Traders decry the adverse effects of new tax proposals

The price of basic commodities is expected to rise once the Financed Bill 2024 is passed. [File, Standard]

A cross-section of citizens have voiced their concerns over what they term adverse effects of proposals contained in the Finance Bill 2024 on household budgets.

The Bill proposes to impose an excise duty of 25 per cent on raw and refined edible oil while at the same time introducing a 10 per cent excise duty on plastic packaging material under the Eco Levy.

The National Treasury further proposes to introduce a 16 per cent VAT on bread as well as charges on diapers.

Several women and tax experts said households have been hit by general inflationary pressure that has resulted in reduction of their purchasing power and any new taxes would further impoverish the poor.

A tax consultant and a practising auditor, CPA Joseph Ngunju, said imposition of additional taxes on essential consumer goods such as edible oil and bread would affect consumption habits of many families.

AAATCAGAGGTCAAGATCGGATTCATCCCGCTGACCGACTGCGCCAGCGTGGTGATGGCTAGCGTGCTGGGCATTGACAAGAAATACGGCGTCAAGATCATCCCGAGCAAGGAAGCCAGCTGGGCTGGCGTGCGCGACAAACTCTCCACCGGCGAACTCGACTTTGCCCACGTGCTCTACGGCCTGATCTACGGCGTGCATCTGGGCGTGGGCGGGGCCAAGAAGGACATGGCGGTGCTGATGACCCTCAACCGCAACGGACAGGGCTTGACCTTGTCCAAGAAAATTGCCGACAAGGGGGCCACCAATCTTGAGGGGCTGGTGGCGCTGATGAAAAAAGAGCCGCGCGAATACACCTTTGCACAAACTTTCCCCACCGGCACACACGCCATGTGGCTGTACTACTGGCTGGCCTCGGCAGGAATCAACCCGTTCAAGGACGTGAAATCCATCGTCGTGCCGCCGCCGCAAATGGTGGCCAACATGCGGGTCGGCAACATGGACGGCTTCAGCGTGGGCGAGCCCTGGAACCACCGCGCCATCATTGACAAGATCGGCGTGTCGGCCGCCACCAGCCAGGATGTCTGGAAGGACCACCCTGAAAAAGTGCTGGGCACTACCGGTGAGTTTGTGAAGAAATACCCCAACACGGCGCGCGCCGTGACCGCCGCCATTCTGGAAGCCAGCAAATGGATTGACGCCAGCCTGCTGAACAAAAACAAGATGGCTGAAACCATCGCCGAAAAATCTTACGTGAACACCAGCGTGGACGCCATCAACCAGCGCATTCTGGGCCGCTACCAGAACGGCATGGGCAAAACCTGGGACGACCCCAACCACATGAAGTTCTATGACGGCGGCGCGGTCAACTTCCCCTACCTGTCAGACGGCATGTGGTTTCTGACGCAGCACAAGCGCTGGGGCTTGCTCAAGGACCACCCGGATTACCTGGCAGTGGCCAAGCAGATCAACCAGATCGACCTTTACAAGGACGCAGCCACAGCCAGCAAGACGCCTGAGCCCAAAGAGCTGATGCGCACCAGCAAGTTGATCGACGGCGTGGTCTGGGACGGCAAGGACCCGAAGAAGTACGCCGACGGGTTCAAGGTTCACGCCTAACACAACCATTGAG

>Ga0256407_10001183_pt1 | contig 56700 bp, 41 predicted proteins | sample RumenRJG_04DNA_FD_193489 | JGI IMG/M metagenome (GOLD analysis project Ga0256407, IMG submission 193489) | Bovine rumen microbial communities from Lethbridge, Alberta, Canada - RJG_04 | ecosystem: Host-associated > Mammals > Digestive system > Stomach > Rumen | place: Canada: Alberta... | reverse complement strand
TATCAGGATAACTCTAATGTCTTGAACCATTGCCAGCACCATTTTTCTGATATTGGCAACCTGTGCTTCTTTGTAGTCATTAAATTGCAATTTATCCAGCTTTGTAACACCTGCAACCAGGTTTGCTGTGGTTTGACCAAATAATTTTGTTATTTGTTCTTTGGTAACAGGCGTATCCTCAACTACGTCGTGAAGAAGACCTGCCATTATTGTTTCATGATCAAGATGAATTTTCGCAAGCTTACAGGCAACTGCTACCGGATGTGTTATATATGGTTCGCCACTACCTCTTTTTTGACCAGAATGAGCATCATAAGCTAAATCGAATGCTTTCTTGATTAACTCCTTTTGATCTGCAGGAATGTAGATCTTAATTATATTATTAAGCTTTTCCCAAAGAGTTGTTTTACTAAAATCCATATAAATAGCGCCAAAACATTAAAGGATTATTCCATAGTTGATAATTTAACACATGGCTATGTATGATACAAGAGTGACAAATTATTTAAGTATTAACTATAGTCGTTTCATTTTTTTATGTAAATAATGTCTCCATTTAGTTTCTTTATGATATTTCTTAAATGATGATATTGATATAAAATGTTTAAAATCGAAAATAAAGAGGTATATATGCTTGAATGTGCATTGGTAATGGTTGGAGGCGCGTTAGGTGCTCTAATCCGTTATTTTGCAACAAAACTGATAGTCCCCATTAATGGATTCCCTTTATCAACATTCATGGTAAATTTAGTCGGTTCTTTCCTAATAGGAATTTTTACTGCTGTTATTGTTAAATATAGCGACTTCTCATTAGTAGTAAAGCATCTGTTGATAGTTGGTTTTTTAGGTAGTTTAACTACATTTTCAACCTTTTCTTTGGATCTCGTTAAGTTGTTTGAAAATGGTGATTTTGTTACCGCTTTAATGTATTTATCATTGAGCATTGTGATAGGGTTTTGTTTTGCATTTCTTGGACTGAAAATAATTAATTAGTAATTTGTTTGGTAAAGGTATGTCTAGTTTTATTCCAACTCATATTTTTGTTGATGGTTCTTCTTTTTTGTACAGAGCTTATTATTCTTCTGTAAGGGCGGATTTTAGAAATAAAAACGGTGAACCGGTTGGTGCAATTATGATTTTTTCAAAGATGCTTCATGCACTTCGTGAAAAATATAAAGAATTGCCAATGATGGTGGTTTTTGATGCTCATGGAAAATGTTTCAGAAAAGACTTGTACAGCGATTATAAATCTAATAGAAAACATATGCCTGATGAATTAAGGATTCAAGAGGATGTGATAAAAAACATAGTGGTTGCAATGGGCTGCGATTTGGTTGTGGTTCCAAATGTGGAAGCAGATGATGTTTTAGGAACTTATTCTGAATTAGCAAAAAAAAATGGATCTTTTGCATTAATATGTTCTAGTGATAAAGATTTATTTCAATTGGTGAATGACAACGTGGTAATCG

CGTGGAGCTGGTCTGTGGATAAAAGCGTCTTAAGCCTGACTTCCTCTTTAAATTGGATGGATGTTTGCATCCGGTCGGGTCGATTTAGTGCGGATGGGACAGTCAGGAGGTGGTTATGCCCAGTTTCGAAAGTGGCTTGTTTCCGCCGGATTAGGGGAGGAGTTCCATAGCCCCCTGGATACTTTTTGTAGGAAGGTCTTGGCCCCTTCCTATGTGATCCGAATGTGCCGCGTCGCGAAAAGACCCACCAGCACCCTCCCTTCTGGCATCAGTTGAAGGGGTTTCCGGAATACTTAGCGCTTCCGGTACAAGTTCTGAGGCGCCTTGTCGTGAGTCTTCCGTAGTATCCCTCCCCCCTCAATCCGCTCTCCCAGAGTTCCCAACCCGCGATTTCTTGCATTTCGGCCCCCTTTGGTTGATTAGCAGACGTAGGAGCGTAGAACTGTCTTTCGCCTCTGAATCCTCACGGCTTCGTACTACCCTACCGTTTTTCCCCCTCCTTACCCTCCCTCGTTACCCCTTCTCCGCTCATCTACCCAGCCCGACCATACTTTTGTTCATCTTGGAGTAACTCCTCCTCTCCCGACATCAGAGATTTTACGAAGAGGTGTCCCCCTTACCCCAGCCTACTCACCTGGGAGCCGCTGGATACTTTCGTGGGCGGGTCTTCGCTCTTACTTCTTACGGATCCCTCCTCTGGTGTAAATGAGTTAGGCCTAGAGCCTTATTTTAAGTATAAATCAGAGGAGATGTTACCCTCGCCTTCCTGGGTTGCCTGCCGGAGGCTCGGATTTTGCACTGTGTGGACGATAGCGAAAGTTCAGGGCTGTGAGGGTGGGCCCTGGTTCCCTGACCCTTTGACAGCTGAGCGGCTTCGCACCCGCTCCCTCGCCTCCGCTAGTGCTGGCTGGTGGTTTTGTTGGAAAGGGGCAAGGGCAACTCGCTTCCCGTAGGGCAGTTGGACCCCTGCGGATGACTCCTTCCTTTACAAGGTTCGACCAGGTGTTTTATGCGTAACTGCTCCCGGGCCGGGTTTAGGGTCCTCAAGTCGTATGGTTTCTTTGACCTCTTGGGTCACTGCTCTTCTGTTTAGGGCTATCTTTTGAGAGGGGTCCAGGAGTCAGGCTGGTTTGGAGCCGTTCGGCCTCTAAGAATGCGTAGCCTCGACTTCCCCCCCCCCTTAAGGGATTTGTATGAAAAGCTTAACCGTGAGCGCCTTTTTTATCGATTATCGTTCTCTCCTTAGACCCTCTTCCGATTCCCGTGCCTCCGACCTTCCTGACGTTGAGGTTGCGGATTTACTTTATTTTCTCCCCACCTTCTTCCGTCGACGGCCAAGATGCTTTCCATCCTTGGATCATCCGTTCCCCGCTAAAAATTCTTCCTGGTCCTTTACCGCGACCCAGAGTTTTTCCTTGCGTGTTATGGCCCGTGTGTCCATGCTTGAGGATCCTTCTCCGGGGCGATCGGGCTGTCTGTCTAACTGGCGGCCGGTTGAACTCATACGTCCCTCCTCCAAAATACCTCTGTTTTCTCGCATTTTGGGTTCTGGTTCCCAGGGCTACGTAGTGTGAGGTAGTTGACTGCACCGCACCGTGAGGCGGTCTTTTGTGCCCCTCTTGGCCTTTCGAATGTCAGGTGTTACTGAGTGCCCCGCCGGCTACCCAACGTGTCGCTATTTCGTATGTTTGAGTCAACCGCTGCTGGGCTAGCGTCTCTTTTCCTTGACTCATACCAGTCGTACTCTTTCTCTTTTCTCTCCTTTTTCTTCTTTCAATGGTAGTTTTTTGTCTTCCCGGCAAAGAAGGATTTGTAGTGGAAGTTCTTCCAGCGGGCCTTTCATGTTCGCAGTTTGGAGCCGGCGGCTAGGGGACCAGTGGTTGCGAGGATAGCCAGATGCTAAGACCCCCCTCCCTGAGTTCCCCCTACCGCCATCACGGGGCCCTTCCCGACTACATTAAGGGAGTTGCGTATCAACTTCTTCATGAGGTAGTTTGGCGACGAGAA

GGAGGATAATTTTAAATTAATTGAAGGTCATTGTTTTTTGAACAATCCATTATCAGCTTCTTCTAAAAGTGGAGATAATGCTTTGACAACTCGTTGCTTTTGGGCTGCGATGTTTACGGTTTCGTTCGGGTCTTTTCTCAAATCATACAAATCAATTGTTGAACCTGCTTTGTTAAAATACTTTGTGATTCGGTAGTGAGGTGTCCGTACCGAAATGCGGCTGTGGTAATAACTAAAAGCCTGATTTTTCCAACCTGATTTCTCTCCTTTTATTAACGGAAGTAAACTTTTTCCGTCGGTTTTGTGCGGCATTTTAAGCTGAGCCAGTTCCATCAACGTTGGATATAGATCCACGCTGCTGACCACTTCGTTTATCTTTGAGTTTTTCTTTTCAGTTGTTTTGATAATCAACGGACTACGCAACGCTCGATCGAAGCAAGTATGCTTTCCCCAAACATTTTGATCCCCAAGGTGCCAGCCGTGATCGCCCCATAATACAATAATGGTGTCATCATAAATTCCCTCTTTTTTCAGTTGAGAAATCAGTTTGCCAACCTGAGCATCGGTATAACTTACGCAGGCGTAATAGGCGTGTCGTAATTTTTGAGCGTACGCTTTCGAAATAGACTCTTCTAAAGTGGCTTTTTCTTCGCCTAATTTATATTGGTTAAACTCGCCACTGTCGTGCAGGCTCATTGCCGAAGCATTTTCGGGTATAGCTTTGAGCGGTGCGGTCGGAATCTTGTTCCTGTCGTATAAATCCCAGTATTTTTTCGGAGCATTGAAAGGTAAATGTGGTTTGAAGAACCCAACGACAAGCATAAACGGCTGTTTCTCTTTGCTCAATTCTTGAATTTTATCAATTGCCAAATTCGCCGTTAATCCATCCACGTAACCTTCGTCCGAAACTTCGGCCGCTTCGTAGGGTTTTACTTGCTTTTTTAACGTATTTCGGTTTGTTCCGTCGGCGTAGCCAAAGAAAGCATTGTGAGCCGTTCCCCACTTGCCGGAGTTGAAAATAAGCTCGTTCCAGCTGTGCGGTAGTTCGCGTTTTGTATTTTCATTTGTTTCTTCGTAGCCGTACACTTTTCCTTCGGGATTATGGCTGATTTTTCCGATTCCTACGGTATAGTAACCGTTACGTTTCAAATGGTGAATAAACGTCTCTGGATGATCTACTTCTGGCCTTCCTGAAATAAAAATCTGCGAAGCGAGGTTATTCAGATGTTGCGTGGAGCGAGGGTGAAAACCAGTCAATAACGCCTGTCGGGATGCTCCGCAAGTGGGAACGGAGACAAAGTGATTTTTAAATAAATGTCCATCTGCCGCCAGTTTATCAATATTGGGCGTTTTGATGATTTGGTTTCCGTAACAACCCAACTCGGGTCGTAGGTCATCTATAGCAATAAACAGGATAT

Ngunju said owners of many micro-enterprises and workers doing menial jobs were struggling to feed their families, adding that more taxes would put some goods beyond the reach.

“I have over the past three years witnessed the collapse of many small businesses including retail and wholesale shops, private nursery and primary schools, petrol service stations, hotels, boutiques and posho mills due to depressed economic situation in the country,” he said.

He said the collapse of businesses leads to massive unemployment, further worsened by the rising inflation.

A Nakuru woman leader, Assumpta Muiruri, said households were already reeling with the high cost of living. “As a leader, I have interacted with many women who have been unable to afford cooking oil and have resorted to boiling food.” Mururi said.

She said the imposition of a 10 per cent excise duty will consequently lead to a rise in the cost of plastic containers used in the packaging of edible oil. “This government ascended into power by promising to address the plight of the poor but the measures being implemented will hit them hard. The government is now introducing 100 per cent poverty from the grassroots, instead of implementing the bottom-up economic transformation agenda which they promised voters,” Muiruri said.

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